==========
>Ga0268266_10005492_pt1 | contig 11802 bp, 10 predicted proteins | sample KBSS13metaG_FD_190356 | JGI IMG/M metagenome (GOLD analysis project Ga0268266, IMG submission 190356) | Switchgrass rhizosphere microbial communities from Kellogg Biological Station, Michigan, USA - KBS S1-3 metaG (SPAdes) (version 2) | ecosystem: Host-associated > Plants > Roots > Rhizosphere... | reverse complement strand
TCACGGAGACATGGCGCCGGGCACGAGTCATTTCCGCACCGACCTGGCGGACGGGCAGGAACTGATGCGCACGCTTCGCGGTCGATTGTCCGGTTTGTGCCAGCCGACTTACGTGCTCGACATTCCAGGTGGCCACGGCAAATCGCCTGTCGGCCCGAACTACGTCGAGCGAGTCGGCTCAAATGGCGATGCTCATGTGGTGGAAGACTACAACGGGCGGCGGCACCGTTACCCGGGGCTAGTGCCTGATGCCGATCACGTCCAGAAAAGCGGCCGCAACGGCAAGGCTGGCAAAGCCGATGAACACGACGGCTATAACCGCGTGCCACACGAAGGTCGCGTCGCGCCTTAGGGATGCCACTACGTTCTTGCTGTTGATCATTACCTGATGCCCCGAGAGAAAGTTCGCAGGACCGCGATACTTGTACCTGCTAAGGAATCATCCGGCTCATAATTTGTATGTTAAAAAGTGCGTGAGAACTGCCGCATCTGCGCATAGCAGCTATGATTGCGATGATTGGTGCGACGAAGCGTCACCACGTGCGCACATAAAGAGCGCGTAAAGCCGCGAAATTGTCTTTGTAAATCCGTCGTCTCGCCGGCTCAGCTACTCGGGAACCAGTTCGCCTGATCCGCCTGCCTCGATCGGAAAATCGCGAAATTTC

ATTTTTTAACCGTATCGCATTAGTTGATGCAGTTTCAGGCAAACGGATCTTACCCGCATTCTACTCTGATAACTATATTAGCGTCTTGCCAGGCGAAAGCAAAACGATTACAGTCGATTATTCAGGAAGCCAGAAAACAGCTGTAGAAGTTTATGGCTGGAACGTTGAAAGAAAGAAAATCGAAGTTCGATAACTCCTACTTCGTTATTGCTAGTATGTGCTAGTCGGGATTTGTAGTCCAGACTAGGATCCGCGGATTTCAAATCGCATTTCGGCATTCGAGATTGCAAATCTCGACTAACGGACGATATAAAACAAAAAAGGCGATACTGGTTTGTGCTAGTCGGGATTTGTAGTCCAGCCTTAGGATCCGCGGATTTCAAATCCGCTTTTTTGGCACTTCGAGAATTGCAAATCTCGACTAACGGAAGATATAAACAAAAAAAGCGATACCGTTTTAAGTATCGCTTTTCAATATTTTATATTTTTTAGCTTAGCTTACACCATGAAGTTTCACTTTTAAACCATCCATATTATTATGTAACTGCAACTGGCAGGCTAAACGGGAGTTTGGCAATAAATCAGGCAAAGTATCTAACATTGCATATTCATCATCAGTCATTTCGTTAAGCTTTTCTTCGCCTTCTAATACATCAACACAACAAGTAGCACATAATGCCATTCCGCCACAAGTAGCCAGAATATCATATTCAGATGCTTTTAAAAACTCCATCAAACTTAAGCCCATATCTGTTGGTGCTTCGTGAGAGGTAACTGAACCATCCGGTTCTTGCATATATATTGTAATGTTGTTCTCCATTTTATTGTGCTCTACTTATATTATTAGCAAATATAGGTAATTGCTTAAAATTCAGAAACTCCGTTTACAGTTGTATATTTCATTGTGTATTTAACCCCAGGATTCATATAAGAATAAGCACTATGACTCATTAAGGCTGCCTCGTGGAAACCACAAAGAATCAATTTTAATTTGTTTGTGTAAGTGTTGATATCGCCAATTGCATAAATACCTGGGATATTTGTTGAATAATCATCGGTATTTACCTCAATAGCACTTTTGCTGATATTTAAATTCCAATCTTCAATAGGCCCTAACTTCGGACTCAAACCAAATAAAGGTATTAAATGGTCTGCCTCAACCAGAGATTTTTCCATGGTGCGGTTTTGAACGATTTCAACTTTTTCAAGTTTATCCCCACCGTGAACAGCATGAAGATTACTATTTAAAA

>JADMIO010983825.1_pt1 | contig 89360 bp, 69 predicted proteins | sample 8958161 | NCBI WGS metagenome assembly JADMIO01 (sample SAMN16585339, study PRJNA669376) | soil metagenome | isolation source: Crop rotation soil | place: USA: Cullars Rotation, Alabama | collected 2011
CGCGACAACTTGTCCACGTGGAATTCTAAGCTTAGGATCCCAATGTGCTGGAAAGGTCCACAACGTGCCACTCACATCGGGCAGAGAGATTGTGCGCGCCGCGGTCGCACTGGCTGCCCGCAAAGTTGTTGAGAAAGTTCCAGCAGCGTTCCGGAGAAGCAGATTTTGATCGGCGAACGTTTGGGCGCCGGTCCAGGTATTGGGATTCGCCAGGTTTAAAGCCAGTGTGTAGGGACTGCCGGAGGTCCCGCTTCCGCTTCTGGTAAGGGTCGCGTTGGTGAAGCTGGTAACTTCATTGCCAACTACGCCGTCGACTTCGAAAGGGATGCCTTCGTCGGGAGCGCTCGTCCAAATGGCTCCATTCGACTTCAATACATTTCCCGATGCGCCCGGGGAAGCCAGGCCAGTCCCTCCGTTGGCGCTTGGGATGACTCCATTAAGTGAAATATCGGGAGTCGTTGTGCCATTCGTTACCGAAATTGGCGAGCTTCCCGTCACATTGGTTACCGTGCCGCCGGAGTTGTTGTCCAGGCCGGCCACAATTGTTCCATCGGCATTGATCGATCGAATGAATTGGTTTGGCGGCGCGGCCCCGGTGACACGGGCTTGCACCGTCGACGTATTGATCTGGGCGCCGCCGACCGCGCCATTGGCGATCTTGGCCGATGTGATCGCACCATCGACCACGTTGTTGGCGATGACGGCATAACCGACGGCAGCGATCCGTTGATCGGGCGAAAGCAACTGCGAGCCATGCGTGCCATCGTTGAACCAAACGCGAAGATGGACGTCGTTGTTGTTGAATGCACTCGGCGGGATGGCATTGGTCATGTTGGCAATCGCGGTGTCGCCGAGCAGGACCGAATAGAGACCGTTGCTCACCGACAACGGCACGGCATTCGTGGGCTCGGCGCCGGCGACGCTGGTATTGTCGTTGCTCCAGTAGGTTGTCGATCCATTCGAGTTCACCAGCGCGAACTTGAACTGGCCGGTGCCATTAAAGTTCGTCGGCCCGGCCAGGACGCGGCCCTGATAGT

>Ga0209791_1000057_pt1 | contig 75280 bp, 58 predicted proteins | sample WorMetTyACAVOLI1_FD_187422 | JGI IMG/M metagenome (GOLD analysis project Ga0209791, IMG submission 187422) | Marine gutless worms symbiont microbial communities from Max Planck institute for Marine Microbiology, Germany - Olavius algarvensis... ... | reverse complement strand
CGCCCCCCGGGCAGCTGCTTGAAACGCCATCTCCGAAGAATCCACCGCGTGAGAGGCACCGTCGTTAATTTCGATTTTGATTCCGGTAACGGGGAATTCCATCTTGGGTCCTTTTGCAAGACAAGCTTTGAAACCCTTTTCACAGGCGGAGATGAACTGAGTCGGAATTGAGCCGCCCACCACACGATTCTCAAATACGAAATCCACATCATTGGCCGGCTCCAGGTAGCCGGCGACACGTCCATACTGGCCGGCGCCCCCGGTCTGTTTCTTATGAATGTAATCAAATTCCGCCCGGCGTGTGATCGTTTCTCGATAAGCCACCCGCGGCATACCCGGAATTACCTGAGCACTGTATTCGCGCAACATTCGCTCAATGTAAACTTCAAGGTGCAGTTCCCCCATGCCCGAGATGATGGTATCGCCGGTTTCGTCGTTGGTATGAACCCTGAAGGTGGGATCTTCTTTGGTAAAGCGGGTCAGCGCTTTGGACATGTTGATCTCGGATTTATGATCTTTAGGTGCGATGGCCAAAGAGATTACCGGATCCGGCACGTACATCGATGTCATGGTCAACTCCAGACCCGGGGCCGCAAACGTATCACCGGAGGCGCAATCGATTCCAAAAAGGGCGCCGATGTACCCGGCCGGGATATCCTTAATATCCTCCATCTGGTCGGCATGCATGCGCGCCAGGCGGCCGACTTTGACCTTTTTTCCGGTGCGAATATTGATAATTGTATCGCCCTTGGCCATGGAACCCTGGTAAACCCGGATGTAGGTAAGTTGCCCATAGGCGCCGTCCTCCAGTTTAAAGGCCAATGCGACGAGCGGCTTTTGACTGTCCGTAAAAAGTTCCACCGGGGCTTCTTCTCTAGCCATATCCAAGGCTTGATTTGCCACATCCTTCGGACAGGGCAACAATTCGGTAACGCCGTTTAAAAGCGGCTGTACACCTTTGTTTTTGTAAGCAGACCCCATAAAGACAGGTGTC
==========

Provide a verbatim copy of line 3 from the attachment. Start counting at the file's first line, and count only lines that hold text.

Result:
ATTTTTTAACCGTATCGCATTAGTTGATGCAGTTTCAGGCAAACGGATCTTACCCGCATTCTACTCTGATAACTATATTAGCGTCTTGCCAGGCGAAAGCAAAACGATTACAGTCGATTATTCAGGAAGCCAGAAAACAGCTGTAGAAGTTTATGGCTGGAACGTTGAAAGAAAGAAAATCGAAGTTCGATAACTCCTACTTCGTTATTGCTAGTATGTGCTAGTCGGGATTTGTAGTCCAGACTAGGATCCGCGGATTTCAAATCGCATTTCGGCATTCGAGATTGCAAATCTCGACTAACGGACGATATAAAACAAAAAAGGCGATACTGGTTTGTGCTAGTCGGGATTTGTAGTCCAGCCTTAGGATCCGCGGATTTCAAATCCGCTTTTTTGGCACTTCGAGAATTGCAAATCTCGACTAACGGAAGATATAAACAAAAAAAGCGATACCGTTTTAAGTATCGCTTTTCAATATTTTATATTTTTTAGCTTAGCTTACACCATGAAGTTTCACTTTTAAACCATCCATATTATTATGTAACTGCAACTGGCAGGCTAAACGGGAGTTTGGCAATAAATCAGGCAAAGTATCTAACATTGCATATTCATCATCAGTCATTTCGTTAAGCTTTTCTTCGCCTTCTAATACATCAACACAACAAGTAGCACATAATGCCATTCCGCCACAAGTAGCCAGAATATCATATTCAGATGCTTTTAAAAACTCCATCAAACTTAAGCCCATATCTGTTGGTGCTTCGTGAGAGGTAACTGAACCATCCGGTTCTTGCATATATATTGTAATGTTGTTCTCCATTTTATTGTGCTCTACTTATATTATTAGCAAATATAGGTAATTGCTTAAAATTCAGAAACTCCGTTTACAGTTGTATATTTCATTGTGTATTTAACCCCAGGATTCATATAAGAATAAGCACTATGACTCATTAAGGCTGCCTCGTGGAAACCACAAAGAATCAATTTTAATTTGTTTGTGTAAGTGTTGATATCGCCAATTGCATAAATACCTGGGATATTTGTTGAATAATCATCGGTATTTACCTCAATAGCACTTTTGCTGATATTTAAATTCCAATCTTCAATAGGCCCTAACTTCGGACTCAAACCAAATAAAGGTATTAAATGGTCTGCCTCAACCAGAGATTTTTCCATGGTGCGGTTTTGAACGATTTCAACTTTTTCAAGTTTATCCCCACCGTGAACAGCATGAAGATTACTATTTAAAA